SIGNIFICANT progress has been made in assessing the $6.4 billion Alpha Coal mine and rail project since the Federal Government took control of the process, Environment Minister Tony Burke said.
The team conducting the assessment has identified four issues that will need to be addressed under national environmental law before the Federal Government signs off on the Central Queensland project.
It's now more than a week since an angry Mr Burke labelled the Queensland Government's approval of the Alpha project as "shambolic" and "flawed".
Cooler heads prevailed in Sydney last week when Mr Burke met with his Queensland counterpart Andrew Powell, Deputy Premier Jeff Seeney and Coordinator-General Barry Broe.
At that meeting it was agreed the Commonwealth would take over the approval of the Central Queensland project.
Mr Burke said on Friday his department was working closely with the Gina Rinehart-owned company.
Representatives from the department have met twice with the company, last week and again on Thursday.
"My department have stopped the clock on the approval timeline whilst it seeks further information from the company," Mr Burke said.
"Stopping the clock does not mean stopping the process. In fact the process has progressed significantly during this recent period.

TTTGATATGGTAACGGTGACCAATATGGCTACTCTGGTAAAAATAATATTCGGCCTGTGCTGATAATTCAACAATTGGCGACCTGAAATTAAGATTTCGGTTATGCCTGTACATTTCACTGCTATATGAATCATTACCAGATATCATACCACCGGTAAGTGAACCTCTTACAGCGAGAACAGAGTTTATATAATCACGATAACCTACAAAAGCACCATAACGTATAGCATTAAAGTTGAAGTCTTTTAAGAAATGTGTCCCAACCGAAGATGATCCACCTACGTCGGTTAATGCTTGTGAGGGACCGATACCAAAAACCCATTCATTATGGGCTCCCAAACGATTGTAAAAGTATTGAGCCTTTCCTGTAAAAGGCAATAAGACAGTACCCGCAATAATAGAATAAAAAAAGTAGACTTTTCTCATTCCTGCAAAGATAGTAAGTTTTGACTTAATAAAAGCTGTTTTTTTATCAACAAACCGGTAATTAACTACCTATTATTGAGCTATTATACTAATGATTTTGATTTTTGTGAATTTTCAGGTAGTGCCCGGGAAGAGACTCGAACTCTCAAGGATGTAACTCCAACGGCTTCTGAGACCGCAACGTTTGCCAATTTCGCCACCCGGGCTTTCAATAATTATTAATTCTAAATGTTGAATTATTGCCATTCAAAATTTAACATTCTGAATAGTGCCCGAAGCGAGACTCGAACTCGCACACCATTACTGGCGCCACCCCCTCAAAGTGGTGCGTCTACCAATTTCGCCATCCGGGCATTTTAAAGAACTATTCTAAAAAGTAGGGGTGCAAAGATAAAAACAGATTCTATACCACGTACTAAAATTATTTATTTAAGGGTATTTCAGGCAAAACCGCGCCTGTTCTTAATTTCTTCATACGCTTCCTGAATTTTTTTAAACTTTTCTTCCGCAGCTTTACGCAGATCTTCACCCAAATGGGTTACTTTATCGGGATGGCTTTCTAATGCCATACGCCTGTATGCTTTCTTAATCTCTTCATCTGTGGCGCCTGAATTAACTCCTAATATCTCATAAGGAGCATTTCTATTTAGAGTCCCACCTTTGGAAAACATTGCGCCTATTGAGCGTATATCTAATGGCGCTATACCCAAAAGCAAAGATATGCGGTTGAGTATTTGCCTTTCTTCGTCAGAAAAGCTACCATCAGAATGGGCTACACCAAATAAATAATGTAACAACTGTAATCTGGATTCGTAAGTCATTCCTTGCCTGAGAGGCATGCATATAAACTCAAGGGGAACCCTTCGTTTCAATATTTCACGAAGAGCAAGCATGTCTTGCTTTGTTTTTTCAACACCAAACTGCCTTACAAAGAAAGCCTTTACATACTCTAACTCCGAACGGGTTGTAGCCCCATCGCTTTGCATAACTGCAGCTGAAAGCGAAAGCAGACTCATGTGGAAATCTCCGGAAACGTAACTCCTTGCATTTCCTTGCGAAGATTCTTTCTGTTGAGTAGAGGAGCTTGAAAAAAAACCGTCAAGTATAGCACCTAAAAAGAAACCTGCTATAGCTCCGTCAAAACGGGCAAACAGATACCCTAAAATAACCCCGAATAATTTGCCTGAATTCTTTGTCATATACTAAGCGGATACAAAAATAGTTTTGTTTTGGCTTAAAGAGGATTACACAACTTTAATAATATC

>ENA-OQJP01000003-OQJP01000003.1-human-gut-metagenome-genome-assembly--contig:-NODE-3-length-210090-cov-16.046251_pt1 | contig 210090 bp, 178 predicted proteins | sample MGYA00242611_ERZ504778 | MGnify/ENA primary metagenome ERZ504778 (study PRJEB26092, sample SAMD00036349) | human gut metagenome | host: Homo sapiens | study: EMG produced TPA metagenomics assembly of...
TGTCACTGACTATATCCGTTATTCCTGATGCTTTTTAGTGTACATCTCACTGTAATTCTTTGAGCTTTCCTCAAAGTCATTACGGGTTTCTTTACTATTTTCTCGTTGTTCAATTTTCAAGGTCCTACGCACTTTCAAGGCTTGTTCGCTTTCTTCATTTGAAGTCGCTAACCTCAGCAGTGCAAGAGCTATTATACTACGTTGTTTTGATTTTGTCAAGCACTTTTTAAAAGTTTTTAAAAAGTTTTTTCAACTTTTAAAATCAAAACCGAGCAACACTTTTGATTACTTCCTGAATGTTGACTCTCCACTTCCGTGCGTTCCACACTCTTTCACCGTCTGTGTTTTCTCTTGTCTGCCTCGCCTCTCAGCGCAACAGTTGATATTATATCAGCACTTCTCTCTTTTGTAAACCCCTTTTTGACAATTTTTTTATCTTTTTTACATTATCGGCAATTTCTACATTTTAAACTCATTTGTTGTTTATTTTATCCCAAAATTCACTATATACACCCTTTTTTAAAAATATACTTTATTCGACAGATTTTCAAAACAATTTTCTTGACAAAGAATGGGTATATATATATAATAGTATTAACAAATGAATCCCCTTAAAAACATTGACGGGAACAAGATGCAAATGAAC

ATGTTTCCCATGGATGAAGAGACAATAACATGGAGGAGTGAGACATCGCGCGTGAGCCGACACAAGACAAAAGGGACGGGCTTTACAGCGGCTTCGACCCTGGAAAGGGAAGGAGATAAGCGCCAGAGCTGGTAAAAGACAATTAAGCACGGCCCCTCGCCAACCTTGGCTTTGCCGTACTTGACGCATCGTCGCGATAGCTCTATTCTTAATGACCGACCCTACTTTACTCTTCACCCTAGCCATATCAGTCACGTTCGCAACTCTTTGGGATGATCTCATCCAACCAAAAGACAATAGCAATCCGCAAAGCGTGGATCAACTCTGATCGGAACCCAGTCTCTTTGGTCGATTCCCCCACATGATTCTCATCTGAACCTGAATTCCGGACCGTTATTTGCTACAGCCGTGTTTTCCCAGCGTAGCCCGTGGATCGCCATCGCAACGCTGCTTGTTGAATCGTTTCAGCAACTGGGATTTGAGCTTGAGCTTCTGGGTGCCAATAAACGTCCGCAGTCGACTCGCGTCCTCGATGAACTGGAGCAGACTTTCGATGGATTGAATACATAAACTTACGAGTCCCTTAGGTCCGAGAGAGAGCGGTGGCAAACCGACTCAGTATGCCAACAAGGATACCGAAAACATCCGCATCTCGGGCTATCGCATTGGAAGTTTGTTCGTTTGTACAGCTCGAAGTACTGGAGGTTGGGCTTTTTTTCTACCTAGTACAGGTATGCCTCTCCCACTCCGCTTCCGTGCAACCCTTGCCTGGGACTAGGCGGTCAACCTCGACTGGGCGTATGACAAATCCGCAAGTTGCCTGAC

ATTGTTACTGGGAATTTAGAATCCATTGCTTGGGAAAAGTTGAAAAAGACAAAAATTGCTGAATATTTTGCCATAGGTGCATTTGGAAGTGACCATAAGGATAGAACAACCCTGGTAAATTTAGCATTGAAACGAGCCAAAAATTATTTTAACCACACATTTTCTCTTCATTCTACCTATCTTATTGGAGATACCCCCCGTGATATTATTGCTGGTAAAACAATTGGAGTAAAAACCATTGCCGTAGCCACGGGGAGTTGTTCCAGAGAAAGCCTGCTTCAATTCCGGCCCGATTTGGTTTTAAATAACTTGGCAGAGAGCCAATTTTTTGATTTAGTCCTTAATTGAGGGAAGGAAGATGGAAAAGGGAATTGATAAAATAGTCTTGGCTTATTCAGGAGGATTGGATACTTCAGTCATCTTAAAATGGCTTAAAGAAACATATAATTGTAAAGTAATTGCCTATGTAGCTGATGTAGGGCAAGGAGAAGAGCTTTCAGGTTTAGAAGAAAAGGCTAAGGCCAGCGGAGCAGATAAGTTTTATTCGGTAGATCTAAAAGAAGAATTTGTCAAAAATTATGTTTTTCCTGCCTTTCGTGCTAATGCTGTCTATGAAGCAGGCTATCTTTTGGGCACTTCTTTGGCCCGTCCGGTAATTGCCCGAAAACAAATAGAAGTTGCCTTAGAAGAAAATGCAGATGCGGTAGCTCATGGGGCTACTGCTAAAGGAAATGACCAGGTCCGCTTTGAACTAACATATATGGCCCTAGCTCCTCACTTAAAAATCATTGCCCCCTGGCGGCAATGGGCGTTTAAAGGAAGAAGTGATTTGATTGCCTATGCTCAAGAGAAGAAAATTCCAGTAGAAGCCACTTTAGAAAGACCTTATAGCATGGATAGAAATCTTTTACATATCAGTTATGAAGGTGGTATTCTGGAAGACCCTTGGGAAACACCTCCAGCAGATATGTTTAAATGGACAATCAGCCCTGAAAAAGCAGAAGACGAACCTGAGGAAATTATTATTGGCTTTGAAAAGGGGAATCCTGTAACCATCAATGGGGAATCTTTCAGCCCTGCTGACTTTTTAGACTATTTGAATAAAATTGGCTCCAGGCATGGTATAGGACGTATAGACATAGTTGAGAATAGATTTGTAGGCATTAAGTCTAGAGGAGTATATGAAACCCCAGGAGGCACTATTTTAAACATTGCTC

"This is a common practice to ensure my department has all the necessary information for a fully-informed decision. Once this additional information is provided, the clock will be restarted and a new statutory deadline will be set."
Mr Burke said he remained confident the assessment process would deliver "sound environmental protection outcomes" within the company's investment decision deadline.
Earlier this week the federal and Queensland governments agreed to changes to the bilateral agreement for future approvals.
Four key issues have been identified that need to be addressed by GVK Hancock Coal:
- The need for more work on species habitat modelling and surveys to ensure the impacts on matters of national environmental significance, including listed migratory species in the Caley Valley Wetlands, and listed threatened species and ecological communities;
- The need to ensure that rail loop impacts from earthworks run off, including impacts on the national and world heritage listed Great Barrier Reef and on marine species, are mitigated, particularly in relation to the potential impacts on the near-shore habitat for dugongs, turtles and dolphins;
- Clarifying the way the company's cumulative impacts studies on Abbot Point interacts with other cumulative impact studies on the port;
- The need for an enhanced "like-for-like" offsets package.